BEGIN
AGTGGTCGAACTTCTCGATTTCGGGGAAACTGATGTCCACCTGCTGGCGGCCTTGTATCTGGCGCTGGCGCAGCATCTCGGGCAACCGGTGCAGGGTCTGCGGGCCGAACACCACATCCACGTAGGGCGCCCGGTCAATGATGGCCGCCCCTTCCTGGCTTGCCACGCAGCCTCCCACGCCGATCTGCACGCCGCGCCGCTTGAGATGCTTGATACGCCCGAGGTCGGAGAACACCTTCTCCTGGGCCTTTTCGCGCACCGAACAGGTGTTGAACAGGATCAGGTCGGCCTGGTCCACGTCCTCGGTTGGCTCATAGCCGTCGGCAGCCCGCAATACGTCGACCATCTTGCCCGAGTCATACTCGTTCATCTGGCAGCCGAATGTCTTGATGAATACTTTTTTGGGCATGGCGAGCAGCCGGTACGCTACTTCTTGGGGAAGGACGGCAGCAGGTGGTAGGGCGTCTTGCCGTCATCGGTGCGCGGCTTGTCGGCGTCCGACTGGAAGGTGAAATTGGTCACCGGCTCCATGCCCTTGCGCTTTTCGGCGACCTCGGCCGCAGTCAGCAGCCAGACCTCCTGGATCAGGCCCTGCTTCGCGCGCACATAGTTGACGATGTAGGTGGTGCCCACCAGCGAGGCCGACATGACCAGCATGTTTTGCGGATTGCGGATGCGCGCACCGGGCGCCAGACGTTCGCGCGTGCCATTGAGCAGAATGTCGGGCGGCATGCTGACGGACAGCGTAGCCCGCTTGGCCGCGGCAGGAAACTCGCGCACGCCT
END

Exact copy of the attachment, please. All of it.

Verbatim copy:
AGTGGTCGAACTTCTCGATTTCGGGGAAACTGATGTCCACCTGCTGGCGGCCTTGTATCTGGCGCTGGCGCAGCATCTCGGGCAACCGGTGCAGGGTCTGCGGGCCGAACACCACATCCACGTAGGGCGCCCGGTCAATGATGGCCGCCCCTTCCTGGCTTGCCACGCAGCCTCCCACGCCGATCTGCACGCCGCGCCGCTTGAGATGCTTGATACGCCCGAGGTCGGAGAACACCTTCTCCTGGGCCTTTTCGCGCACCGAACAGGTGTTGAACAGGATCAGGTCGGCCTGGTCCACGTCCTCGGTTGGCTCATAGCCGTCGGCAGCCCGCAATACGTCGACCATCTTGCCCGAGTCATACTCGTTCATCTGGCAGCCGAATGTCTTGATGAATACTTTTTTGGGCATGGCGAGCAGCCGGTACGCTACTTCTTGGGGAAGGACGGCAGCAGGTGGTAGGGCGTCTTGCCGTCATCGGTGCGCGGCTTGTCGGCGTCCGACTGGAAGGTGAAATTGGTCACCGGCTCCATGCCCTTGCGCTTTTCGGCGACCTCGGCCGCAGTCAGCAGCCAGACCTCCTGGATCAGGCCCTGCTTCGCGCGCACATAGTTGACGATGTAGGTGGTGCCCACCAGCGAGGCCGACATGACCAGCATGTTTTGCGGATTGCGGATGCGCGCACCGGGCGCCAGACGTTCGCGCGTGCCATTGAGCAGAATGTCGGGCGGCATGCTGACGGACAGCGTAGCCCGCTTGGCCGCGGCAGGAAACTCGCGCACGCCT